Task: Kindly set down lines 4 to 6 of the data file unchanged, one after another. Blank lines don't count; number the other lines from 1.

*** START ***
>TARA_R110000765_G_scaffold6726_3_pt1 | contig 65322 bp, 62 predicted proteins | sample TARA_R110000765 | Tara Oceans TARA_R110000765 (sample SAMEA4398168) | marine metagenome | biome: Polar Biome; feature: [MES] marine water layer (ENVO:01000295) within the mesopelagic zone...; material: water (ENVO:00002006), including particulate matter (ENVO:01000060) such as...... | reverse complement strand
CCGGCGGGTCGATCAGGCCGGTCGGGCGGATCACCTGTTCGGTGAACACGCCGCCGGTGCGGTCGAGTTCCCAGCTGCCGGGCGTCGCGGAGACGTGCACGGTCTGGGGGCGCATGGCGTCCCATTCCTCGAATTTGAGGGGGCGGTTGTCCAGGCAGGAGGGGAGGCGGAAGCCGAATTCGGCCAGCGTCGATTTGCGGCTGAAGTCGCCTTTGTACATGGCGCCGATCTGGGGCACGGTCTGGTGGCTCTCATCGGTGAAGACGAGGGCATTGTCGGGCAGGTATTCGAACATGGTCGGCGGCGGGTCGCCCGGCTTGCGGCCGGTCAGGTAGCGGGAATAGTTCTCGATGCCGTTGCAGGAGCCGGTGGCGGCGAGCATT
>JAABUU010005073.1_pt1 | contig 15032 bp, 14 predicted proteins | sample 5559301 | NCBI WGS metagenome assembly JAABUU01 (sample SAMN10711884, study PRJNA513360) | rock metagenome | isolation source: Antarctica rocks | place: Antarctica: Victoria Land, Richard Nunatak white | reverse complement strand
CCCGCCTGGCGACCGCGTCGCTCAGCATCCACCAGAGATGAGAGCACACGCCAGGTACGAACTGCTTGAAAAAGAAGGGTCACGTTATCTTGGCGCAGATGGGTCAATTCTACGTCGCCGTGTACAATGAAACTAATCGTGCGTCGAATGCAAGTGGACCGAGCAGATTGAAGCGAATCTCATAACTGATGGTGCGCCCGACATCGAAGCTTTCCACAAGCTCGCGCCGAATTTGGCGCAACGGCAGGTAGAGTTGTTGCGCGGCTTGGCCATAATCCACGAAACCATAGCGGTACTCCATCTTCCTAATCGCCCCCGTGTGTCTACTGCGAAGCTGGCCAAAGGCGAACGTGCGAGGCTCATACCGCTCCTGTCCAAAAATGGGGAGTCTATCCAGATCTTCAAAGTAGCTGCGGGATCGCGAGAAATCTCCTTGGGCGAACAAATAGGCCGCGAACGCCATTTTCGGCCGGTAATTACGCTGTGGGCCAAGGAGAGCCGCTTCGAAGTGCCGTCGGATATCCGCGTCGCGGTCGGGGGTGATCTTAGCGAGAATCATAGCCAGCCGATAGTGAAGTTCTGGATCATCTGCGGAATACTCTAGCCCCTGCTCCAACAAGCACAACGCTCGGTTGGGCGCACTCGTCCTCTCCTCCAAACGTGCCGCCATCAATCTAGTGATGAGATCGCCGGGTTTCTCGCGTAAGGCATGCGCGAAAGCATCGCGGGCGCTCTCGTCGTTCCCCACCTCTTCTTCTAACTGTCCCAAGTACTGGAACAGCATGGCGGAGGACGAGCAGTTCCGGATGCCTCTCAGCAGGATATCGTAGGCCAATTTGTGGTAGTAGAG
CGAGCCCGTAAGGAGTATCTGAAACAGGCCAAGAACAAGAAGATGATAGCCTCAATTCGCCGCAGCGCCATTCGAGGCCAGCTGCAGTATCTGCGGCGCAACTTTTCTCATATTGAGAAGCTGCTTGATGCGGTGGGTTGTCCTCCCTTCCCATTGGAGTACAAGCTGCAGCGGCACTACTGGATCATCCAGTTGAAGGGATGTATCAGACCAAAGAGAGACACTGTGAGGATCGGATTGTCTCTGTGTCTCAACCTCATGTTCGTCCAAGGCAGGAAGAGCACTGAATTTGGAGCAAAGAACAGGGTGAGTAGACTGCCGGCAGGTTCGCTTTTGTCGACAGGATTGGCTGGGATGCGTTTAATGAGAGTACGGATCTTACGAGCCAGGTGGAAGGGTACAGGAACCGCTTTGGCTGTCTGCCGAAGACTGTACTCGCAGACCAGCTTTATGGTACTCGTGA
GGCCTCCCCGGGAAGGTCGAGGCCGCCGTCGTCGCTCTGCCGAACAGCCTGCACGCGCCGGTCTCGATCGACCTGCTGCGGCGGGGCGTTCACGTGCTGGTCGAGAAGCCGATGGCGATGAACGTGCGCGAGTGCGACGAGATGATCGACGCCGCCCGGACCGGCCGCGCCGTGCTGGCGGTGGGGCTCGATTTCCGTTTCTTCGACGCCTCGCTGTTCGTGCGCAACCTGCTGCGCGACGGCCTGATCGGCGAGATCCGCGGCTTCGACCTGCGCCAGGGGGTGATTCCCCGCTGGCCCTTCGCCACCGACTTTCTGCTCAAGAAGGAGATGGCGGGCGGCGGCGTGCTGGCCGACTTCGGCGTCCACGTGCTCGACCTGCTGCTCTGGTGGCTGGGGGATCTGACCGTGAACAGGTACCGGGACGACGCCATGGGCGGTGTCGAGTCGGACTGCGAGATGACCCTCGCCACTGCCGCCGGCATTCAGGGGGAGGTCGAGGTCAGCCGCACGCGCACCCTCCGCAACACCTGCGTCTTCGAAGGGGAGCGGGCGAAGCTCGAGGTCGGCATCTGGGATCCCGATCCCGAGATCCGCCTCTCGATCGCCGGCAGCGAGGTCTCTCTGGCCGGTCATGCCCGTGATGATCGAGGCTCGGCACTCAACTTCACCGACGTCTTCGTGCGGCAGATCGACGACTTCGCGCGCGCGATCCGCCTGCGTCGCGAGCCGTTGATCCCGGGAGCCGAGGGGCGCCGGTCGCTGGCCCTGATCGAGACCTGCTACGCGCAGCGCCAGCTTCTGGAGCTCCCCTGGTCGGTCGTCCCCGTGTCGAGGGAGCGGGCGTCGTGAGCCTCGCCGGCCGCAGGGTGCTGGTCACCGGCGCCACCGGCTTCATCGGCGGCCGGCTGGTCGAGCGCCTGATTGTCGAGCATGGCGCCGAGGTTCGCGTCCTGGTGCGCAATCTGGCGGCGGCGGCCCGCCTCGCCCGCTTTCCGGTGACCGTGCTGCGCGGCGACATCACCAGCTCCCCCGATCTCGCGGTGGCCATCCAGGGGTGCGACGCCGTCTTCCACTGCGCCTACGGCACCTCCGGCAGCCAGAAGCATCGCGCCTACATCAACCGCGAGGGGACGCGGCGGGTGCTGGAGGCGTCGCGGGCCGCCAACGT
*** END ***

CCCGCCTGGCGACCGCGTCGCTCAGCATCCACCAGAGATGAGAGCACACGCCAGGTACGAACTGCTTGAAAAAGAAGGGTCACGTTATCTTGGCGCAGATGGGTCAATTCTACGTCGCCGTGTACAATGAAACTAATCGTGCGTCGAATGCAAGTGGACCGAGCAGATTGAAGCGAATCTCATAACTGATGGTGCGCCCGACATCGAAGCTTTCCACAAGCTCGCGCCGAATTTGGCGCAACGGCAGGTAGAGTTGTTGCGCGGCTTGGCCATAATCCACGAAACCATAGCGGTACTCCATCTTCCTAATCGCCCCCGTGTGTCTACTGCGAAGCTGGCCAAAGGCGAACGTGCGAGGCTCATACCGCTCCTGTCCAAAAATGGGGAGTCTATCCAGATCTTCAAAGTAGCTGCGGGATCGCGAGAAATCTCCTTGGGCGAACAAATAGGCCGCGAACGCCATTTTCGGCCGGTAATTACGCTGTGGGCCAAGGAGAGCCGCTTCGAAGTGCCGTCGGATATCCGCGTCGCGGTCGGGGGTGATCTTAGCGAGAATCATAGCCAGCCGATAGTGAAGTTCTGGATCATCTGCGGAATACTCTAGCCCCTGCTCCAACAAGCACAACGCTCGGTTGGGCGCACTCGTCCTCTCCTCCAAACGTGCCGCCATCAATCTAGTGATGAGATCGCCGGGTTTCTCGCGTAAGGCATGCGCGAAAGCATCGCGGGCGCTCTCGTCGTTCCCCACCTCTTCTTCTAACTGTCCCAAGTACTGGAACAGCATGGCGGAGGACGAGCAGTTCCGGATGCCTCTCAGCAGGATATCGTAGGCCAATTTGTGGTAGTAGAG
CGAGCCCGTAAGGAGTATCTGAAACAGGCCAAGAACAAGAAGATGATAGCCTCAATTCGCCGCAGCGCCATTCGAGGCCAGCTGCAGTATCTGCGGCGCAACTTTTCTCATATTGAGAAGCTGCTTGATGCGGTGGGTTGTCCTCCCTTCCCATTGGAGTACAAGCTGCAGCGGCACTACTGGATCATCCAGTTGAAGGGATGTATCAGACCAAAGAGAGACACTGTGAGGATCGGATTGTCTCTGTGTCTCAACCTCATGTTCGTCCAAGGCAGGAAGAGCACTGAATTTGGAGCAAAGAACAGGGTGAGTAGACTGCCGGCAGGTTCGCTTTTGTCGACAGGATTGGCTGGGATGCGTTTAATGAGAGTACGGATCTTACGAGCCAGGTGGAAGGGTACAGGAACCGCTTTGGCTGTCTGCCGAAGACTGTACTCGCAGACCAGCTTTATGGTACTCGTGA
GGCCTCCCCGGGAAGGTCGAGGCCGCCGTCGTCGCTCTGCCGAACAGCCTGCACGCGCCGGTCTCGATCGACCTGCTGCGGCGGGGCGTTCACGTGCTGGTCGAGAAGCCGATGGCGATGAACGTGCGCGAGTGCGACGAGATGATCGACGCCGCCCGGACCGGCCGCGCCGTGCTGGCGGTGGGGCTCGATTTCCGTTTCTTCGACGCCTCGCTGTTCGTGCGCAACCTGCTGCGCGACGGCCTGATCGGCGAGATCCGCGGCTTCGACCTGCGCCAGGGGGTGATTCCCCGCTGGCCCTTCGCCACCGACTTTCTGCTCAAGAAGGAGATGGCGGGCGGCGGCGTGCTGGCCGACTTCGGCGTCCACGTGCTCGACCTGCTGCTCTGGTGGCTGGGGGATCTGACCGTGAACAGGTACCGGGACGACGCCATGGGCGGTGTCGAGTCGGACTGCGAGATGACCCTCGCCACTGCCGCCGGCATTCAGGGGGAGGTCGAGGTCAGCCGCACGCGCACCCTCCGCAACACCTGCGTCTTCGAAGGGGAGCGGGCGAAGCTCGAGGTCGGCATCTGGGATCCCGATCCCGAGATCCGCCTCTCGATCGCCGGCAGCGAGGTCTCTCTGGCCGGTCATGCCCGTGATGATCGAGGCTCGGCACTCAACTTCACCGACGTCTTCGTGCGGCAGATCGACGACTTCGCGCGCGCGATCCGCCTGCGTCGCGAGCCGTTGATCCCGGGAGCCGAGGGGCGCCGGTCGCTGGCCCTGATCGAGACCTGCTACGCGCAGCGCCAGCTTCTGGAGCTCCCCTGGTCGGTCGTCCCCGTGTCGAGGGAGCGGGCGTCGTGAGCCTCGCCGGCCGCAGGGTGCTGGTCACCGGCGCCACCGGCTTCATCGGCGGCCGGCTGGTCGAGCGCCTGATTGTCGAGCATGGCGCCGAGGTTCGCGTCCTGGTGCGCAATCTGGCGGCGGCGGCCCGCCTCGCCCGCTTTCCGGTGACCGTGCTGCGCGGCGACATCACCAGCTCCCCCGATCTCGCGGTGGCCATCCAGGGGTGCGACGCCGTCTTCCACTGCGCCTACGGCACCTCCGGCAGCCAGAAGCATCGCGCCTACATCAACCGCGAGGGGACGCGGCGGGTGCTGGAGGCGTCGCGGGCCGCCAACGT